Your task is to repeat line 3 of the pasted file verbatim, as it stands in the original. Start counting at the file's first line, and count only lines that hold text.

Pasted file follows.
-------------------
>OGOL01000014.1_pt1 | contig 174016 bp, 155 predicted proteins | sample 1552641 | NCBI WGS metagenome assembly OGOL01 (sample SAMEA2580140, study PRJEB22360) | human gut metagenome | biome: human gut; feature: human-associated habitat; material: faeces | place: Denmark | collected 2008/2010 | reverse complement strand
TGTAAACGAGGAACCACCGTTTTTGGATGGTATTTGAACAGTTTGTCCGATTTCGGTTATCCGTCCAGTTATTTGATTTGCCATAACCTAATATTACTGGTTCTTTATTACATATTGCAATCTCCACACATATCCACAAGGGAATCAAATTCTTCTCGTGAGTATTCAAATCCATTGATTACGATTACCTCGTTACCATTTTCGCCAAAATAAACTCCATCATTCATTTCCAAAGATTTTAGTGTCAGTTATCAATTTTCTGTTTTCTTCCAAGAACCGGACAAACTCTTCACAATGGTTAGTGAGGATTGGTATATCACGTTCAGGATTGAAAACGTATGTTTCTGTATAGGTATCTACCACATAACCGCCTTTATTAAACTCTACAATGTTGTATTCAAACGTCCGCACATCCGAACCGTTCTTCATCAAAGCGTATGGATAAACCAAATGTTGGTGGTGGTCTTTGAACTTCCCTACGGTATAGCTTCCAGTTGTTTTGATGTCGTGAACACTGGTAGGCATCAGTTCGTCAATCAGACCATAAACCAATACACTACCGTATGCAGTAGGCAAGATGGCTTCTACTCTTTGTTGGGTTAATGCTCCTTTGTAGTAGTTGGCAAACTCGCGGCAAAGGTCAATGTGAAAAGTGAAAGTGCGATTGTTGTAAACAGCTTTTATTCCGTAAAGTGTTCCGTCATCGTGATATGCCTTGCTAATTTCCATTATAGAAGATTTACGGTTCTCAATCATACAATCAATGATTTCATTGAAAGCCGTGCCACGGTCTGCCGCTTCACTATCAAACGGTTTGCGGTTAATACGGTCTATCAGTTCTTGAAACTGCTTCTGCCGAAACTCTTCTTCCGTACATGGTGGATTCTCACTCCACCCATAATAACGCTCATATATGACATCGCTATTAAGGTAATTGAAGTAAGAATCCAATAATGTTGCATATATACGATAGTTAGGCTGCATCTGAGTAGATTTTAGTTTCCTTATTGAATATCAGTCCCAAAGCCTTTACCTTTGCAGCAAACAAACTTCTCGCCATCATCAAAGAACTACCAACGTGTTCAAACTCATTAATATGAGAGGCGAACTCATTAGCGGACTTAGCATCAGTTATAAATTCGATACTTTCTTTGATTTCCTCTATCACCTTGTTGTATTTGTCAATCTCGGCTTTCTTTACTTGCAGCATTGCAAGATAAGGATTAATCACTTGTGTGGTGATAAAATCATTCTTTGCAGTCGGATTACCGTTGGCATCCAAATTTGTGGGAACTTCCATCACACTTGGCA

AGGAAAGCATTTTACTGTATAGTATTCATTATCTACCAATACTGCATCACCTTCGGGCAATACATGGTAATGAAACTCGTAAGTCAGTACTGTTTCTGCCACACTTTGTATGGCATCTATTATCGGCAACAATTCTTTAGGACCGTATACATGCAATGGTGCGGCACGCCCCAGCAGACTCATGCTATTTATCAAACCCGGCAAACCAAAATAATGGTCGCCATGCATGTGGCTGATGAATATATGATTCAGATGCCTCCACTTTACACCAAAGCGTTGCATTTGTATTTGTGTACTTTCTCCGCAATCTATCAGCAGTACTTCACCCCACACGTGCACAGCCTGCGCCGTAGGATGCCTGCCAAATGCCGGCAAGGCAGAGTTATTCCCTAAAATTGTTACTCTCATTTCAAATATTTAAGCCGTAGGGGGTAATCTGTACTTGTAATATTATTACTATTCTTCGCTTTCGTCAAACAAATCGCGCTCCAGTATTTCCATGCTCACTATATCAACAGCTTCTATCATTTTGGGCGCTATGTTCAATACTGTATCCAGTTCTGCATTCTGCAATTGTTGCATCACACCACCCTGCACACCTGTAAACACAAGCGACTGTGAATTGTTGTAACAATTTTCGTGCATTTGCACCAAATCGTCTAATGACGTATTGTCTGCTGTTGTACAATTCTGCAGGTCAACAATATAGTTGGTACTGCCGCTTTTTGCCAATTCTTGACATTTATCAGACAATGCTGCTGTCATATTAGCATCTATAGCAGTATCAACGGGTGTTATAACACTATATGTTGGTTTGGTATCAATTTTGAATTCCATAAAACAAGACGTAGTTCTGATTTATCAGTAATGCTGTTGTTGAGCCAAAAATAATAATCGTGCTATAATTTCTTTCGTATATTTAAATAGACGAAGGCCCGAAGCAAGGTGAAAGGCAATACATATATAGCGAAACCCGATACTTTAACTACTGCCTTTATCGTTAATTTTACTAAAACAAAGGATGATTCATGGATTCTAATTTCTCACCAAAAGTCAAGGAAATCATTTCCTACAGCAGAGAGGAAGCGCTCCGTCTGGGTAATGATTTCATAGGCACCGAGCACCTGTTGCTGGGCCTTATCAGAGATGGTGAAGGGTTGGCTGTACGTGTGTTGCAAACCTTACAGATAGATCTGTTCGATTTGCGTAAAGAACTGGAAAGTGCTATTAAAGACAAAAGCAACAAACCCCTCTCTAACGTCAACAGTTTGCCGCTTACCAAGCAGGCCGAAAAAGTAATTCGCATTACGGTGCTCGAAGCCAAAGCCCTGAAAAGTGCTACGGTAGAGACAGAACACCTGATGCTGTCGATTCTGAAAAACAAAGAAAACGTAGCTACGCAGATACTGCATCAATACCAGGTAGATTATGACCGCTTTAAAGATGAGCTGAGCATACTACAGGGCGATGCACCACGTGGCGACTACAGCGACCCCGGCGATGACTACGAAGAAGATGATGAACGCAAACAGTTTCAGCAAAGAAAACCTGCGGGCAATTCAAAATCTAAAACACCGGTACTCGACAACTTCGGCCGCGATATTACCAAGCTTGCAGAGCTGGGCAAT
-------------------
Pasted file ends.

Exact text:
AGGAAAGCATTTTACTGTATAGTATTCATTATCTACCAATACTGCATCACCTTCGGGCAATACATGGTAATGAAACTCGTAAGTCAGTACTGTTTCTGCCACACTTTGTATGGCATCTATTATCGGCAACAATTCTTTAGGACCGTATACATGCAATGGTGCGGCACGCCCCAGCAGACTCATGCTATTTATCAAACCCGGCAAACCAAAATAATGGTCGCCATGCATGTGGCTGATGAATATATGATTCAGATGCCTCCACTTTACACCAAAGCGTTGCATTTGTATTTGTGTACTTTCTCCGCAATCTATCAGCAGTACTTCACCCCACACGTGCACAGCCTGCGCCGTAGGATGCCTGCCAAATGCCGGCAAGGCAGAGTTATTCCCTAAAATTGTTACTCTCATTTCAAATATTTAAGCCGTAGGGGGTAATCTGTACTTGTAATATTATTACTATTCTTCGCTTTCGTCAAACAAATCGCGCTCCAGTATTTCCATGCTCACTATATCAACAGCTTCTATCATTTTGGGCGCTATGTTCAATACTGTATCCAGTTCTGCATTCTGCAATTGTTGCATCACACCACCCTGCACACCTGTAAACACAAGCGACTGTGAATTGTTGTAACAATTTTCGTGCATTTGCACCAAATCGTCTAATGACGTATTGTCTGCTGTTGTACAATTCTGCAGGTCAACAATATAGTTGGTACTGCCGCTTTTTGCCAATTCTTGACATTTATCAGACAATGCTGCTGTCATATTAGCATCTATAGCAGTATCAACGGGTGTTATAACACTATATGTTGGTTTGGTATCAATTTTGAATTCCATAAAACAAGACGTAGTTCTGATTTATCAGTAATGCTGTTGTTGAGCCAAAAATAATAATCGTGCTATAATTTCTTTCGTATATTTAAATAGACGAAGGCCCGAAGCAAGGTGAAAGGCAATACATATATAGCGAAACCCGATACTTTAACTACTGCCTTTATCGTTAATTTTACTAAAACAAAGGATGATTCATGGATTCTAATTTCTCACCAAAAGTCAAGGAAATCATTTCCTACAGCAGAGAGGAAGCGCTCCGTCTGGGTAATGATTTCATAGGCACCGAGCACCTGTTGCTGGGCCTTATCAGAGATGGTGAAGGGTTGGCTGTACGTGTGTTGCAAACCTTACAGATAGATCTGTTCGATTTGCGTAAAGAACTGGAAAGTGCTATTAAAGACAAAAGCAACAAACCCCTCTCTAACGTCAACAGTTTGCCGCTTACCAAGCAGGCCGAAAAAGTAATTCGCATTACGGTGCTCGAAGCCAAAGCCCTGAAAAGTGCTACGGTAGAGACAGAACACCTGATGCTGTCGATTCTGAAAAACAAAGAAAACGTAGCTACGCAGATACTGCATCAATACCAGGTAGATTATGACCGCTTTAAAGATGAGCTGAGCATACTACAGGGCGATGCACCACGTGGCGACTACAGCGACCCCGGCGATGACTACGAAGAAGATGATGAACGCAAACAGTTTCAGCAAAGAAAACCTGCGGGCAATTCAAAATCTAAAACACCGGTACTCGACAACTTCGGCCGCGATATTACCAAGCTTGCAGAGCTGGGCAAT